Being back in Europe is like coming home. After more than three years of living in Australia, I had not forgotten the pull Europe has on me, however, it had become fainter in its intensity. As the plane descended towards Schiphol Airport, it felt like I was coming home. Then over the next few days as I wandered through the streets and grachten of Amsterdam, with various friends and family members, the scents, sounds and scenes of the city enveloped me, filling me with heady and intoxicating memories and emotions.
While travelling through Europe I am reading Antonio Muñoz Molina’s Sepharad (in English), which a friend lent to me. I am rarely at a loss to describe my feelings about a book and to give an overview of what it is about. The last book that left me equally at a loss was Shantaram by Gregory David Roberts. With Sepharad I once again struggle to explain competently why the book is so great and what it is ultimately about. Potentially contentious for some, I would have to say that I would put Sepharad above Shantaram. Maybe it’s due to the timeliness of my reading the book, during my return to Europe after a notable absence, while travelling and as I once more immerse myself in the history and culture of Europe which I have missed so much. They are such vastly different books, yet both are equally thought provoking and inspirational. Sepharad has launched me once again into the literary world of Europe, reminding me of books and authors I have loved and had somewhat forgotten about during my sojourn on the other side of the word. My knowledge of the culture and history of this part of the continent is suddenly being refreshed, and the cities of Europe, many of which I have lived in and grown attached too over the years are once again focal points for me.
The book is an epic journey through time of history, culture, passions and literature laced with the nostalgia experienced by many travellers returning to and yearning for their homeland from far-flung places. There are loose threads evident throughout the book but many of the characters stories stand alone, linked simply by a shared yearning for their homeland. Muñoz Molina lives and breathes history, bringing memories and characters to life in this thought provoking book.
As one of Muñoz Molina’s characters says, several days before leaving on a journey the traveler has already left in their mind. Similarly the day before leaving Australia I sat at my desk at school, watching the clock, already tuned out and ready to leave. Luckily for me, and my students, I did not have to teach many classes on that last day as my distraction was palpable. Like Muñoz Molina’s character I too had already left the school and Australia in my mind.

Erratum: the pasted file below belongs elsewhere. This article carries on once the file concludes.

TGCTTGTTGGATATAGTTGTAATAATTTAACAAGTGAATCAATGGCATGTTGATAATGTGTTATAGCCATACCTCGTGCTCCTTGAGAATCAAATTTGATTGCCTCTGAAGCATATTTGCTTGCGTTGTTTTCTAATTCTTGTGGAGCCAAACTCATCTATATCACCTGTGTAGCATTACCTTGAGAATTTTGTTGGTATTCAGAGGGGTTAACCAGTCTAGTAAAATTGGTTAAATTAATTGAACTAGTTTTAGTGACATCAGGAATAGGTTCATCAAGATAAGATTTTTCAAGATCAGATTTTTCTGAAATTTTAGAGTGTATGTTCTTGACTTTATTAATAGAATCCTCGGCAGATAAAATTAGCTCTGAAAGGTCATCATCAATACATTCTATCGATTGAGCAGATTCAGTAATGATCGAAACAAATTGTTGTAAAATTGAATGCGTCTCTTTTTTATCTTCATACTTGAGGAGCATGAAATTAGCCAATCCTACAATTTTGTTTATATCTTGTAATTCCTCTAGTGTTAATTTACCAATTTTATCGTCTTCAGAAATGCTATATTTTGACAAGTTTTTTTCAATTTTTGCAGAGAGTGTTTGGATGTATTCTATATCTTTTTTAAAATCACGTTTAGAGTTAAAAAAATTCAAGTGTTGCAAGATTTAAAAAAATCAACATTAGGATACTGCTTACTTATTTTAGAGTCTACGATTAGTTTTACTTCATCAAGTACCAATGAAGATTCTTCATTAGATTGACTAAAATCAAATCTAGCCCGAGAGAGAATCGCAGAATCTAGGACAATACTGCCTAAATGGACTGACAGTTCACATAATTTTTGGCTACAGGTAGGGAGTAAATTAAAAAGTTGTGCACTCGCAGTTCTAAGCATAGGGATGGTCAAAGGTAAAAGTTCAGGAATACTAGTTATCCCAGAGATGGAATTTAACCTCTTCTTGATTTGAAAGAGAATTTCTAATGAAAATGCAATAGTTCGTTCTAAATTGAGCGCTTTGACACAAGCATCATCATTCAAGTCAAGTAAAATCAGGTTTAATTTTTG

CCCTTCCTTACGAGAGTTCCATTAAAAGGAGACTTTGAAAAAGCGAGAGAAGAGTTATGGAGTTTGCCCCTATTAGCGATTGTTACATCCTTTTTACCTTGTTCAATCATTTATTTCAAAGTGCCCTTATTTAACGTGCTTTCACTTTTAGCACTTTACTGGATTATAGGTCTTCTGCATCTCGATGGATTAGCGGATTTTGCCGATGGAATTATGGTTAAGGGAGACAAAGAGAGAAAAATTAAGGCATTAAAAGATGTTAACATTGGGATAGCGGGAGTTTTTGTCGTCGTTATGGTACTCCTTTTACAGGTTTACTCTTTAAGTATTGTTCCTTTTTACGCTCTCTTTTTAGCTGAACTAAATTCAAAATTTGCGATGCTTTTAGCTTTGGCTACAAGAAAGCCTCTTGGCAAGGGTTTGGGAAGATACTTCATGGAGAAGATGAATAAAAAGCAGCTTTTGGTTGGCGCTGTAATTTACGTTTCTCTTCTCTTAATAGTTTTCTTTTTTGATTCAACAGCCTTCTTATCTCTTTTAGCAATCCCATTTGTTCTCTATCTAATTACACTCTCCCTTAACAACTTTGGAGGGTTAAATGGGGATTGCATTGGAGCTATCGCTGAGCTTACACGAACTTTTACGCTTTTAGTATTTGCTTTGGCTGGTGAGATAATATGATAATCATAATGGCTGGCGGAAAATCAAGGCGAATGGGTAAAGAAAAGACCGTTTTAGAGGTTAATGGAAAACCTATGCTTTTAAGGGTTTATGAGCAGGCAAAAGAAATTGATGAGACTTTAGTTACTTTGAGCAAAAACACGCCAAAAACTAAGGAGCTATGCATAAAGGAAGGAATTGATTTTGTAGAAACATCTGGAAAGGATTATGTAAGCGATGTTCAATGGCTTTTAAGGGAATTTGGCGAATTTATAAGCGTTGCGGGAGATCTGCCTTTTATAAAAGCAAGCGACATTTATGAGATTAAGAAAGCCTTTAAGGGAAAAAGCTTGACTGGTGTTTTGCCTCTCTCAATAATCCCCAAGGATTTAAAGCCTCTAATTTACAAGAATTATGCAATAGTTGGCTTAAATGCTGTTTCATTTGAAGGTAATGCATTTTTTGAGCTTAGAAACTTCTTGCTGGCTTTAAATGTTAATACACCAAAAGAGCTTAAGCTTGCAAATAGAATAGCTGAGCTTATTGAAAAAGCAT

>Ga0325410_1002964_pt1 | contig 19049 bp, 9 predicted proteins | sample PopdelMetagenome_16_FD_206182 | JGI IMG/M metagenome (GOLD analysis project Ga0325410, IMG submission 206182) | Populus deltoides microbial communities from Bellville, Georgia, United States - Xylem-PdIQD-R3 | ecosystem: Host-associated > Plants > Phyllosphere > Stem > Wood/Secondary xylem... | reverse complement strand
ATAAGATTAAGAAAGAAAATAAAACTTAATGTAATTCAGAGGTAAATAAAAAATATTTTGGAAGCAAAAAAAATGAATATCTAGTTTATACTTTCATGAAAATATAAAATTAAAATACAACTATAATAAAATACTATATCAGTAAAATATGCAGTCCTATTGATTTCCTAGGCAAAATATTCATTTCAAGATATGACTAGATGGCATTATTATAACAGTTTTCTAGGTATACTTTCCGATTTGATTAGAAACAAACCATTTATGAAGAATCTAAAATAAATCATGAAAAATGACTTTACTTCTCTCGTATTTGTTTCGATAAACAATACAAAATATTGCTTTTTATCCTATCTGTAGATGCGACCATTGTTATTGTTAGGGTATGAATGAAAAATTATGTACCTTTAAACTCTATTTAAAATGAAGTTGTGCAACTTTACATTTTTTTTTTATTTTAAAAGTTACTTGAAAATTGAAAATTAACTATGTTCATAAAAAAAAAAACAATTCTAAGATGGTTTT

The excitement of travelling back to loved places can hypnotize you, as Muñoz Molina aptly wrote the pull of return is like ‘the strong current of time that carries you back at a speed greater even than that of the car on the flat straight highway’. Memories are indeed a strong trigger and as I walked through Amsterdam and later sat on the train to my grandmothers village in Germany with the constant stream of travellers entering and exiting, each engrossed with their own agendas and lives, memories came flooding back. The pull of return and the transition between languages and dialects so familiar, yet at the same time slightly foreign to me after years of solely speaking English enveloped me in memories of my childhood and adolescence in these places, and of people familiar and loved.
Muñoz Molina’s book is both nostalgic and new for me, a piece of edible literature which I find hard to put down and which sees me rereading and savouring certain passages over and over for their beautifully written images, metaphors and language. The English translation by Margaret Sayers Peden is superb, I can only imagine how beautifully written the original is in Spanish. If I ever learn Spanish well I will re read it in its original form. Reading Sepharad has also encouraged me to write again, something I have struggled with over the past few years, neither finding inspiration or the right words. But through Muñoz Molina’s book and while travelling through Europe I am inspired to write again. It almost feels as if I have emerged from a cocoon that has been incasing me for a long time, I feel emotions and passions returning that I had forgotten I possessed.
I have just finished reading the last few pages of the book while sitting on my grandmother’s balcony in Germany on a balmy July evening, accompanied by a glass of red wine. I cannot even feign to try and do this wonderful book justice, but I have tried to explain in some coherent manner why I love this book and how I related with it personally.
Reading it during a crossroads in my own life and on my return to Europe after a notable absence has been both a balm as well as an awakening of senses. Will the next stage of my life be governed by the passions I have constrained for so many years or will my pragmatic logic continue to persevere?
It is now so dark outside that I can only make out the silhouettes of the plants on the balcony and the peaked roofs of houses beyond the garden. It is time to finish up and retire for the evening. For those literary, culture, history and travelling enthusiasts, Sepharad is an absolute MUST! Just make sure to read it slowly, savouring each and every word.